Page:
Mommy Dearest and Darling Daughters

“Are you sure there is nothing I can get for you to eat?” Claire asked her daughter for the second time after seeing to it that her cloak had been taken and she had been seated comfortably. “Or drink? I know it’s a long ride.”

“No, no, Mother, I’m fine!” A broad smile, a relentlessly cheerful tone — but what did that mean? And for that matter, what did her refusal of all refreshment mean? Claire had lost her appetite when she entered her dark phase, but just because Lynn did not want food now did not mean that she was slowly dying on the inside. Perfectly healthy and happy people with normal appetites were not always hungry and often refused refreshment for that very reason. It was impossible to draw any conclusions from that alone.

And unfortunately, Claire was not the type of mother to pull off a question like, “And how are they feeding you at that palace?” without sending the alarum bells sounding in Lynn’s head. The question was just too absurd. Lynn was a princess! Anything she wanted to eat, she could get! Furthermore, Lynn had been married for two years, and, other than when she was pregnant with Elise and when had just begun nursing, Claire had never asked after her eating habits. She had assumed her daughter was a grown woman and could see to it that she was adequately fed.

So Claire sat down beside her daughter and tried a different tactic. “So … what was that news you said you wanted to share?”

“Oh …” Lynn flushed and bit her lip. “I — I hope you don’t mind — but I wanted to wait until Clarice got here …”

“Of course I don’t mind,” Claire replied, nodding sagely even as she tried to piece together what that might mean. Was it something medical? Bad news she only wanted to have to share once? Or was it just something she wanted her sister to hear and watch her face when she heard it?

Lynn looked apologetic, unsure — but not sad. Maybe that didn’t mean anything. Claire had had her mask, and she knew Lynn had hers. But while Claire had hid her sadness by going cold and retreating from everyone she knew, Lynn tended to hide her sorrow behind a smile. Even Claire might have never known it was there if the Prince had not told her so. But all the same … her daughter had a remarkably open heart. Now that she was looking, surely Claire would be able to find some hint or sign if Lynn had to share something troubling.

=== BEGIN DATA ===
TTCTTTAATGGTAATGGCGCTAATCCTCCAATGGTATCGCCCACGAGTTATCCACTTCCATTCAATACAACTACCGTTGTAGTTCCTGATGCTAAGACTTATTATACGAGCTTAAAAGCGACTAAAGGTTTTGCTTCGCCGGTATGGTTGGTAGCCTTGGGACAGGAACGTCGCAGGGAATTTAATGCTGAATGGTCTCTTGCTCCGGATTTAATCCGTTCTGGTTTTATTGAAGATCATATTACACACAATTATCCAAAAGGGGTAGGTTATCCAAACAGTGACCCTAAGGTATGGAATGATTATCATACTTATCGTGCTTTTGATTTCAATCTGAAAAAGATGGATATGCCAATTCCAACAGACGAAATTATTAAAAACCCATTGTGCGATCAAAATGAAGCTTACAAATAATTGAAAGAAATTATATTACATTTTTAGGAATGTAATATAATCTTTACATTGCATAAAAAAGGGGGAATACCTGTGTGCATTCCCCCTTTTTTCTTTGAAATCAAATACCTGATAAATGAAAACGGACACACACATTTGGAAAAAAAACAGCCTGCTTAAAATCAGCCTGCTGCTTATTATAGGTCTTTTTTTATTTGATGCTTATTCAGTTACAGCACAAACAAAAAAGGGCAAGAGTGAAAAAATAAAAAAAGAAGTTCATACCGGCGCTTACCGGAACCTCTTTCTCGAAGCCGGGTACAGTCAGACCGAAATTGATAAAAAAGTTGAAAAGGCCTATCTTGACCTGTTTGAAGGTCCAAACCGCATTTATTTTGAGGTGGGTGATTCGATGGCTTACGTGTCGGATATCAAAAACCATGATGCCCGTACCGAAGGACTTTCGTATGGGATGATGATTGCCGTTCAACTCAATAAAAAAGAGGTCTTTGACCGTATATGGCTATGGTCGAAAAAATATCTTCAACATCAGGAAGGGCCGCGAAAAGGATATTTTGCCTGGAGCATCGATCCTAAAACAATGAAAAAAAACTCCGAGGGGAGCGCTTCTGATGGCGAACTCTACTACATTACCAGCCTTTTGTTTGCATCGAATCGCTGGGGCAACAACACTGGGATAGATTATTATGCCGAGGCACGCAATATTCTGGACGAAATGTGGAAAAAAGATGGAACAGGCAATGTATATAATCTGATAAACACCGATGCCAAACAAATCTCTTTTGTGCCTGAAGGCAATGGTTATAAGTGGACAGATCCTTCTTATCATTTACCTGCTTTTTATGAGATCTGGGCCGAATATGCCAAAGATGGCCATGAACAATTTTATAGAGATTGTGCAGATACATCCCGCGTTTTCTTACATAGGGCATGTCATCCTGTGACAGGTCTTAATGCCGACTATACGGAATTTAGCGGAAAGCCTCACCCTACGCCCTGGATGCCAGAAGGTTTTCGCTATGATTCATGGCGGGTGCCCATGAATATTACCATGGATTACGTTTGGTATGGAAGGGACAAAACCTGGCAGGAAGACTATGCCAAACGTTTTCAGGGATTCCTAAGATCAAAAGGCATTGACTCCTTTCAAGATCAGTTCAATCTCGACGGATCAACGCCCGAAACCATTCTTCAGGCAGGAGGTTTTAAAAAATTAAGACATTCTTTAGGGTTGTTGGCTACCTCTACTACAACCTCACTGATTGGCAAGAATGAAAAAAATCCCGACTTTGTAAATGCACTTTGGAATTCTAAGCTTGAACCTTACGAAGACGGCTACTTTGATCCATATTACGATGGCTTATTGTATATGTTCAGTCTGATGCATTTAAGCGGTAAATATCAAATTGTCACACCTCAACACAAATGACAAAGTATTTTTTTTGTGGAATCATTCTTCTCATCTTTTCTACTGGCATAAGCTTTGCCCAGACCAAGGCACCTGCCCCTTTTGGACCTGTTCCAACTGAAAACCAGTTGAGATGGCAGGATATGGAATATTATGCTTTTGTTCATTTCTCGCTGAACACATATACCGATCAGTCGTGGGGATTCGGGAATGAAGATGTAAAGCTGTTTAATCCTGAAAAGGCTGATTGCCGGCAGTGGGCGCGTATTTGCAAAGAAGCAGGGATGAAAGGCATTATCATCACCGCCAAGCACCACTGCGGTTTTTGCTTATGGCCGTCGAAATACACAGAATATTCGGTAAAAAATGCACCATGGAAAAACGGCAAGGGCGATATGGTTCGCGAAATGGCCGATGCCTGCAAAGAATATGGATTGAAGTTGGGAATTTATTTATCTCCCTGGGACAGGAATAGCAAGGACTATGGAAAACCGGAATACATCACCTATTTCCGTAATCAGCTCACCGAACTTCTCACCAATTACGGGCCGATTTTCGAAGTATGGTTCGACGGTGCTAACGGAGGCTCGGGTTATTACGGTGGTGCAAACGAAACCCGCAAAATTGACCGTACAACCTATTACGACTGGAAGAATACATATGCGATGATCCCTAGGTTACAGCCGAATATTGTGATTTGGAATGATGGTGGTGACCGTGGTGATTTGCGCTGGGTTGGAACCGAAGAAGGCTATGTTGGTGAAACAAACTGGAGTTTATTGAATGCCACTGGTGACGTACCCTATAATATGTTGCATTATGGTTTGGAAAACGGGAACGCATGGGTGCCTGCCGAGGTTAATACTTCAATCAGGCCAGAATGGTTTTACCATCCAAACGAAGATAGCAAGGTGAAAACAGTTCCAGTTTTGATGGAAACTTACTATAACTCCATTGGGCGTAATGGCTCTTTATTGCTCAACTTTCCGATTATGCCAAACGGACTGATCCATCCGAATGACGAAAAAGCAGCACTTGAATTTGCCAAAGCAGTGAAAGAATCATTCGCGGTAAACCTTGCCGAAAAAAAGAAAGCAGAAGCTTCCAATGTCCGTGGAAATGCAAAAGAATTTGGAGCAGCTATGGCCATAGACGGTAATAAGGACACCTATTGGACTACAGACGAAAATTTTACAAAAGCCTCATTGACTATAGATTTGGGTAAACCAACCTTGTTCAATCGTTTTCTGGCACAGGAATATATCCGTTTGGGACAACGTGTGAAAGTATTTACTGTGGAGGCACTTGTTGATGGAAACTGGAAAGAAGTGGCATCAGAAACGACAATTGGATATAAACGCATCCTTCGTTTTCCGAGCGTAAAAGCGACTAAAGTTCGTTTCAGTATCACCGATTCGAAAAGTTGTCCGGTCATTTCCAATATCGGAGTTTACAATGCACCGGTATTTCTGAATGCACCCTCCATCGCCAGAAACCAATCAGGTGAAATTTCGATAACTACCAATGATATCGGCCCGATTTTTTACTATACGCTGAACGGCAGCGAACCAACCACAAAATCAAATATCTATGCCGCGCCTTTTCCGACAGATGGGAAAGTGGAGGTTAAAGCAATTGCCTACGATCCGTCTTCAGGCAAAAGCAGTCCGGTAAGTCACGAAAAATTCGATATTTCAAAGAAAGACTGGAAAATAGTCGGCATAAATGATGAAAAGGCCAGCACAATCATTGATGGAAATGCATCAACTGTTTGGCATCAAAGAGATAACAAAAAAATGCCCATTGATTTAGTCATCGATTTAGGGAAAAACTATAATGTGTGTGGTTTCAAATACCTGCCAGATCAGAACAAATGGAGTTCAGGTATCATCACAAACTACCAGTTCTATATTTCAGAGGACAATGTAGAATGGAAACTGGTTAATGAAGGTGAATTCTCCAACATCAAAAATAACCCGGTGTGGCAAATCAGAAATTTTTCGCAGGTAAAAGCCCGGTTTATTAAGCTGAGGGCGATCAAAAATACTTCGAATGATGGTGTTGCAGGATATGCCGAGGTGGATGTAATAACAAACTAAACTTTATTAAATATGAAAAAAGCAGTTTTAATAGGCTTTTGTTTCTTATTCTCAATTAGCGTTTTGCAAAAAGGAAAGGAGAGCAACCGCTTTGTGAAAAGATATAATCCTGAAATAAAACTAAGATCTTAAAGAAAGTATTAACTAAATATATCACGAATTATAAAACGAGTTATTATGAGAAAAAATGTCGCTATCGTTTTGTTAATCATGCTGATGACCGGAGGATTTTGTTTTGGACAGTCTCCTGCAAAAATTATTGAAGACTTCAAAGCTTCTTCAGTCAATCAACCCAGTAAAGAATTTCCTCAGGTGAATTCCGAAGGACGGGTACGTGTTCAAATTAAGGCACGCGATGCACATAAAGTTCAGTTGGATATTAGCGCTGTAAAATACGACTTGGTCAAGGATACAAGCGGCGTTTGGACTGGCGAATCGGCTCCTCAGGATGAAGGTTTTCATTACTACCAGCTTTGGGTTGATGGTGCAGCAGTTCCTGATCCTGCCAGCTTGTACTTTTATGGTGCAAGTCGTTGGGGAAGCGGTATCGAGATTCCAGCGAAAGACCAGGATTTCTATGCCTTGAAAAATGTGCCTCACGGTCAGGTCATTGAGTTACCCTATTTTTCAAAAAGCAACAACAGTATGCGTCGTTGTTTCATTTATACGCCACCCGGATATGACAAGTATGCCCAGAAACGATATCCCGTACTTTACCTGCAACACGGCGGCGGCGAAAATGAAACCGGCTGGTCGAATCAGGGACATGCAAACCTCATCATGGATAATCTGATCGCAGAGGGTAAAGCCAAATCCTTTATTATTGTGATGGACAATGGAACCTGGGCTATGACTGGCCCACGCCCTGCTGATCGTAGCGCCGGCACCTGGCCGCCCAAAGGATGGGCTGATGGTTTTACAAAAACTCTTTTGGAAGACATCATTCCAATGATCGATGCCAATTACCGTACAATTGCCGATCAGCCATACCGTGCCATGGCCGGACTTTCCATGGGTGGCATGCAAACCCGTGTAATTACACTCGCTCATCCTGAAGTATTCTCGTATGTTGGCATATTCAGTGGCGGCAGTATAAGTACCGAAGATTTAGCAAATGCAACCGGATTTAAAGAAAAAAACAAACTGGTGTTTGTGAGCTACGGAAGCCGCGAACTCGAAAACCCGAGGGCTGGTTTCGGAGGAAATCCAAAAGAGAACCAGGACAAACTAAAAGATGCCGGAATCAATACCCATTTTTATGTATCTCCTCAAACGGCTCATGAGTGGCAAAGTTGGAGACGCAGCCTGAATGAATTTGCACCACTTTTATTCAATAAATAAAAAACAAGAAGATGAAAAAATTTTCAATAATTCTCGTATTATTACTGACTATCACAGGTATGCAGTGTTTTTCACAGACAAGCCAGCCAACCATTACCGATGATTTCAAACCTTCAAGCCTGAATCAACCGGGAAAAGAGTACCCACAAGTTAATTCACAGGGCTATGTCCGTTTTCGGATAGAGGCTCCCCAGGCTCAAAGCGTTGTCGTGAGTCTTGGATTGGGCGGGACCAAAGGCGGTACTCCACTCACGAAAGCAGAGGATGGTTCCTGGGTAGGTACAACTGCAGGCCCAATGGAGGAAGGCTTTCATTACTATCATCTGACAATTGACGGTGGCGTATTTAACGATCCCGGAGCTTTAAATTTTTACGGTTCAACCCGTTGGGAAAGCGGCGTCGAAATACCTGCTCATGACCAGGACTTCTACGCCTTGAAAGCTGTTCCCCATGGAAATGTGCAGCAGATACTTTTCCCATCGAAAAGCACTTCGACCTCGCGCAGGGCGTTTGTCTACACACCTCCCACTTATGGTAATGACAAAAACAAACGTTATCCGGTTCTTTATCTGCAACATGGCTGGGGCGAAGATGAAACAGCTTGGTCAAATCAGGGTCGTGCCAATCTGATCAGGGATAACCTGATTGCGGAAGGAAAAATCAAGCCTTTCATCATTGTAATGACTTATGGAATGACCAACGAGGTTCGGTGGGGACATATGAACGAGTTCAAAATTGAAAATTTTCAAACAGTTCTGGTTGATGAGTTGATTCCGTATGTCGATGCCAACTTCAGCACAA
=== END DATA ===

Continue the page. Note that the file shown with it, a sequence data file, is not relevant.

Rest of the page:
She didn’t find that sign. So Claire put all thoughts of that to the side and once again, tried something else. “Were you at the last Queen’s audience, dear?” She could camouflage this as a simple search for gossip. There was always gossip that came out of the Queen’s audience.

Lynn flushed. “Yes …”

“Something the matter?” Claire asked before she could stop herself. But the question sounded normal and natural — didn’t it? And Lynn looked as if something was the matter!

“I — I always feel like such a fool at those audiences,” Lynn admitted, all in a rush. “Especially compared to the Queen!”

“Oh, dear,” Claire murmured. But at last — this was something that Lynn was admitting! It was something fixable, too, something Claire could help her with!

… Hopefully …

“She always knows just what to do, just what to say,” Lynn continued. “There — there was a case before her where two women were squabbling over whether one had cheated the other at market day. Because — because, well, the first woman had bought some flowers off the second woman, and the flowers died after a few days, and the first woman wanted her money back.”

Claire blinked. “That … seems unreasonable. Cut flowers always die in a few days. Maybe they last a week, if you’re lucky. And …” Claire looked out the window. The worst of the late snowstorm had melted away, but it was hardly the growing season yet. “How on earth did the second woman have flowers to sell in the first place?”